Dry Needling FAQs

What is the cause of trigger points?

Trigger points can be the result of overuse, poor posture, muscle strains, performance of strenuous, unaccustomed activities, or many other causes. They are highly associated with osteoarthritis and other joint dysfunctions.

Do the trigger points come back after treatment is completed?

Stretching and trigger point self mobilization are particularly helpful in keeping trigger points away. Also, by working on the other aspects of your treatment such as postural dysfunction, mobility, strength, and body mechanics, you can address the dysfunctions that initially led to the trigger point formation.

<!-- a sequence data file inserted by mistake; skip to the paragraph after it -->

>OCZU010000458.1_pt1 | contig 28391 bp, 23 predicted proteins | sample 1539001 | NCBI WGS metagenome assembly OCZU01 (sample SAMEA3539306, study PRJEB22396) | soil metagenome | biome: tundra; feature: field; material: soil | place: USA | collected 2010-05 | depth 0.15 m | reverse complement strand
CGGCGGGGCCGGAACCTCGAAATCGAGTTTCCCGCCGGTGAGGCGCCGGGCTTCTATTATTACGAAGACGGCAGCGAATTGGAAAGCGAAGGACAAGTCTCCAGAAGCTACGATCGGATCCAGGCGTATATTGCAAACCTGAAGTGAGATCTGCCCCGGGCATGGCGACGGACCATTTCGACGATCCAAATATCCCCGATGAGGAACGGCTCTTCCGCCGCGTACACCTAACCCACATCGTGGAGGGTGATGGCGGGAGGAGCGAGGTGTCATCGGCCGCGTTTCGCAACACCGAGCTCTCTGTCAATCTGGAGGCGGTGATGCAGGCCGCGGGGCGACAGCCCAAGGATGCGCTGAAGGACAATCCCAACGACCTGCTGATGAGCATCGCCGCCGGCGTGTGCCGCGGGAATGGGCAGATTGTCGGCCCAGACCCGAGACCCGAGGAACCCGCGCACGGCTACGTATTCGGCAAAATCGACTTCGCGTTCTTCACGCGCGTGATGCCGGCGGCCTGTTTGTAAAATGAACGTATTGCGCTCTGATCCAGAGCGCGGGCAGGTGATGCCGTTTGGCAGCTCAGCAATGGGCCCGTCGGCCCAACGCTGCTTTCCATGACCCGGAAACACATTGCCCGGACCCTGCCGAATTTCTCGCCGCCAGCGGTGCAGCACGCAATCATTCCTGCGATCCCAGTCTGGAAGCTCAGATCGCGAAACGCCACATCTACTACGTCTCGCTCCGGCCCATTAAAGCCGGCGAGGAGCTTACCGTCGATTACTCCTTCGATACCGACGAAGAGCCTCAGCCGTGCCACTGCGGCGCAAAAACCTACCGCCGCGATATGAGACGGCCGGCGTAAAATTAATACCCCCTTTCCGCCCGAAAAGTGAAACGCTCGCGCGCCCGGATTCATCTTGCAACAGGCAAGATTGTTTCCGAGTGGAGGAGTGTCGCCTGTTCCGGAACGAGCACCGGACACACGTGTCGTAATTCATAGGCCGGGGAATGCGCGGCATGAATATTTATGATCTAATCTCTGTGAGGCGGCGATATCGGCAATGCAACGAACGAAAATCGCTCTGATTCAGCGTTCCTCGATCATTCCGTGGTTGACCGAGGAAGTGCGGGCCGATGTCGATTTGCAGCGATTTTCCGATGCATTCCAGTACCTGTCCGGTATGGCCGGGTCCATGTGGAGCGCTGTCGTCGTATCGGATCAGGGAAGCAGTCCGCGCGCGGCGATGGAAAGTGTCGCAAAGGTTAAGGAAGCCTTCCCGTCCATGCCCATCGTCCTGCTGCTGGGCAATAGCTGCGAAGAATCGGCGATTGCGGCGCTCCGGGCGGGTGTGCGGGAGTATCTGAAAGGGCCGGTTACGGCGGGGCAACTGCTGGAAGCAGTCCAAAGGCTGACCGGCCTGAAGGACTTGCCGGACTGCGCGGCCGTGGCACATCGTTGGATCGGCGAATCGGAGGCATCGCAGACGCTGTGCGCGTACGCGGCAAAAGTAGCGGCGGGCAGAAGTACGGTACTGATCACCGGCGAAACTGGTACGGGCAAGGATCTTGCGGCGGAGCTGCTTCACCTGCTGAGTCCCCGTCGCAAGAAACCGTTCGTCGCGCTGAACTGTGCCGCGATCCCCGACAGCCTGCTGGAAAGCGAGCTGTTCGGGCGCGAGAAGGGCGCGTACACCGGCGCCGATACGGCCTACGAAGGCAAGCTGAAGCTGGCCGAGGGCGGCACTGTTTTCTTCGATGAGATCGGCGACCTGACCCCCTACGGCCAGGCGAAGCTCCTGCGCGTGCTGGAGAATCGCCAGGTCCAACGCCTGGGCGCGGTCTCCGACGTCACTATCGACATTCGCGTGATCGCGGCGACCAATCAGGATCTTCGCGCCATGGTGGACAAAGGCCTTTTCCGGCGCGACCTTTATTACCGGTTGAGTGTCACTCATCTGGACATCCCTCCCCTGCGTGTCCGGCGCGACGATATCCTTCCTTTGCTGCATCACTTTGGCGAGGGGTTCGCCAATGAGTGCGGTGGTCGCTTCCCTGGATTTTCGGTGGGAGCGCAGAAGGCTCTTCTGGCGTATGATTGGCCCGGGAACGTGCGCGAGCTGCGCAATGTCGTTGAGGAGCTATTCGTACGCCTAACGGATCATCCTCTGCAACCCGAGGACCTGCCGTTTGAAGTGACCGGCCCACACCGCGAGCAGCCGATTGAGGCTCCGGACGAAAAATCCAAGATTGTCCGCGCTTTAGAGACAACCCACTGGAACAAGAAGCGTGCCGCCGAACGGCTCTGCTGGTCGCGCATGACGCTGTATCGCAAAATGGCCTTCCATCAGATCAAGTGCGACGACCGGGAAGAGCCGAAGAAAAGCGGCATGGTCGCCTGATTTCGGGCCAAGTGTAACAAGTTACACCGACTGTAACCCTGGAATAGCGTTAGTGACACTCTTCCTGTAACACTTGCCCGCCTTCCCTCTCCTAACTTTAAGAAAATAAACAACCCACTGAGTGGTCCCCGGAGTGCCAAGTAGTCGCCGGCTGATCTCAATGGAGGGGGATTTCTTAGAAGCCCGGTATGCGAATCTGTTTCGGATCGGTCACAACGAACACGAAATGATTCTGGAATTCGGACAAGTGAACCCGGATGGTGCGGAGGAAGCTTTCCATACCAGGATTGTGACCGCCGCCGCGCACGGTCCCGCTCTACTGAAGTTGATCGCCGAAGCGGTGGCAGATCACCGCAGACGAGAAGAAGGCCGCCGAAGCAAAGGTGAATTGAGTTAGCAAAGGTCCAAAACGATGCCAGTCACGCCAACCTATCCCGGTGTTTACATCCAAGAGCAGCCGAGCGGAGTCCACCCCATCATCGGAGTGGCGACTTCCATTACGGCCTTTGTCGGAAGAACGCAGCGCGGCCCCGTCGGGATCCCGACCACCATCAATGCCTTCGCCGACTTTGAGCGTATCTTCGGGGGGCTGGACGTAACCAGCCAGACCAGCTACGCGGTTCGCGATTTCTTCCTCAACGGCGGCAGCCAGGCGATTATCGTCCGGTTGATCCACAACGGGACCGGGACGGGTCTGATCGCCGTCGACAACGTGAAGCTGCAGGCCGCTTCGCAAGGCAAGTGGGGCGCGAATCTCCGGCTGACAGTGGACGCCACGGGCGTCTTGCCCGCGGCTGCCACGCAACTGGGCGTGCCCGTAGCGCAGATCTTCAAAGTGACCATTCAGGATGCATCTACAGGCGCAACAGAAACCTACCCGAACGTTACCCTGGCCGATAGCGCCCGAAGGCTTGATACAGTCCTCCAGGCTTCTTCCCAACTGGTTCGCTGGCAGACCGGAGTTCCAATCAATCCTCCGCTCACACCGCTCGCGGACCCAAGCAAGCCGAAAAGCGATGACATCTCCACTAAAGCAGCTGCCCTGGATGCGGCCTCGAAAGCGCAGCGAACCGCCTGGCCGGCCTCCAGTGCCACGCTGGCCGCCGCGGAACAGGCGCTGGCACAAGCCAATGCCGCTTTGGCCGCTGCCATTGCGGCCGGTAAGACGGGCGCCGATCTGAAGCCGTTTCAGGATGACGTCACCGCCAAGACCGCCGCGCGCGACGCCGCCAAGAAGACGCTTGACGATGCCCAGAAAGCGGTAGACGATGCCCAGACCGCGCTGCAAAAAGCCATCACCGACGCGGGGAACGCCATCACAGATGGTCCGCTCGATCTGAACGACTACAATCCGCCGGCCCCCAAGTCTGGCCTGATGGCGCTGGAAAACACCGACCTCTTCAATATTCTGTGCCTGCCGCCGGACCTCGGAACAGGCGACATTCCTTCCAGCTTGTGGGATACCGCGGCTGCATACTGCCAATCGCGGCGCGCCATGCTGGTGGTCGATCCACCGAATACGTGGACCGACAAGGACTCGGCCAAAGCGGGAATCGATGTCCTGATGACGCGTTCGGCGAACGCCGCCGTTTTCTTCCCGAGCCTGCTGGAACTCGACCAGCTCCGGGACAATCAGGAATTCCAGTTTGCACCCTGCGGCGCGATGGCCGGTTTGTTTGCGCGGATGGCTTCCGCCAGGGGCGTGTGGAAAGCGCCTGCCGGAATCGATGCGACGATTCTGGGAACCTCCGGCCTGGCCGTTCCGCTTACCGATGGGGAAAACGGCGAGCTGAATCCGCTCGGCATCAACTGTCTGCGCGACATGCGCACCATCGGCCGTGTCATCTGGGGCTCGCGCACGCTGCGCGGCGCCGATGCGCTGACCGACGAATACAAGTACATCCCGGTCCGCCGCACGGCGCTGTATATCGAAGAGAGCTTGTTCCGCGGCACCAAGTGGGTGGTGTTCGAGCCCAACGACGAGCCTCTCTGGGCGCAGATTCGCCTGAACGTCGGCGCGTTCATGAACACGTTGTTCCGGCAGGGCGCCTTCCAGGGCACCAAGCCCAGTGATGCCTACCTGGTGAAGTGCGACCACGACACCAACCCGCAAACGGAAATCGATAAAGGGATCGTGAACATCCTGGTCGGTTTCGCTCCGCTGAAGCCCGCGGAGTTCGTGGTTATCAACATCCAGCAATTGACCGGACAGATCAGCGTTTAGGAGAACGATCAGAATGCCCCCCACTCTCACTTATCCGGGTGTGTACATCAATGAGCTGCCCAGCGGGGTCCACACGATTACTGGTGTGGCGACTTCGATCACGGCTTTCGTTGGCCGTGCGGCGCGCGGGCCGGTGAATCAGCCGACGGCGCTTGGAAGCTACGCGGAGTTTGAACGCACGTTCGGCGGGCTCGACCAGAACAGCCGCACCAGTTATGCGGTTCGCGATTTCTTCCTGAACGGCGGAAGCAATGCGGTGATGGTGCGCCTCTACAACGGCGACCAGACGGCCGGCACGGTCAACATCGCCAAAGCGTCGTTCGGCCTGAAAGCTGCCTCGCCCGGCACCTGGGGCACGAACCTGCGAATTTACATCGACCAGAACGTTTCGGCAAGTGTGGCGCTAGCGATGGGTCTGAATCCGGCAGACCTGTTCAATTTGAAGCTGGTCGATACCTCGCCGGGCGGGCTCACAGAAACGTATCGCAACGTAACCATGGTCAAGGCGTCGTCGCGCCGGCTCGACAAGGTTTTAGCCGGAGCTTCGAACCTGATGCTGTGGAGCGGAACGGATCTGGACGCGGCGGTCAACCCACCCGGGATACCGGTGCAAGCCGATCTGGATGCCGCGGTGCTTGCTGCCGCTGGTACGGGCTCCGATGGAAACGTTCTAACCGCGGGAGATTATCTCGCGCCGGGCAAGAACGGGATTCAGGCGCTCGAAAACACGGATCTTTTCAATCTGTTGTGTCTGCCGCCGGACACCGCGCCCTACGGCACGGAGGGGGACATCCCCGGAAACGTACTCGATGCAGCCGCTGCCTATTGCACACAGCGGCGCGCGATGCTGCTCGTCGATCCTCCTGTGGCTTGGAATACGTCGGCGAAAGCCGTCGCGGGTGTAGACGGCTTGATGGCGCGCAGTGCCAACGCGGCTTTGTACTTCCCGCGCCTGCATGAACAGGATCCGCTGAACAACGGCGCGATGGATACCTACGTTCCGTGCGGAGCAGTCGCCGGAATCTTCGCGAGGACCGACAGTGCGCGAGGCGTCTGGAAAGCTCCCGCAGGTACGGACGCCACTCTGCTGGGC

Does dry needling hurt?

The sensation felt during trigger point dry needling is often described as a brief muscle cramp. This only lasts a fraction of a second, but it is the reason why dry needling is so effective. The myofascial trigger point that has been in a continuous contracted state contracts strongly before it relaxes. There is commonly a period of soreness following dry needling that is comparable to performing strenuous exercise with that muscle.

How long before I know the treatment worked?

Results are often dependent on the amount of time and the severity of the trigger point. Clients often report an immediate decrease in pain or muscle tension, however certain chronic cases may take 4-6 sessions before a major improvement is noted. Most commonly, clients report greatest changes 2-3 days after treatment.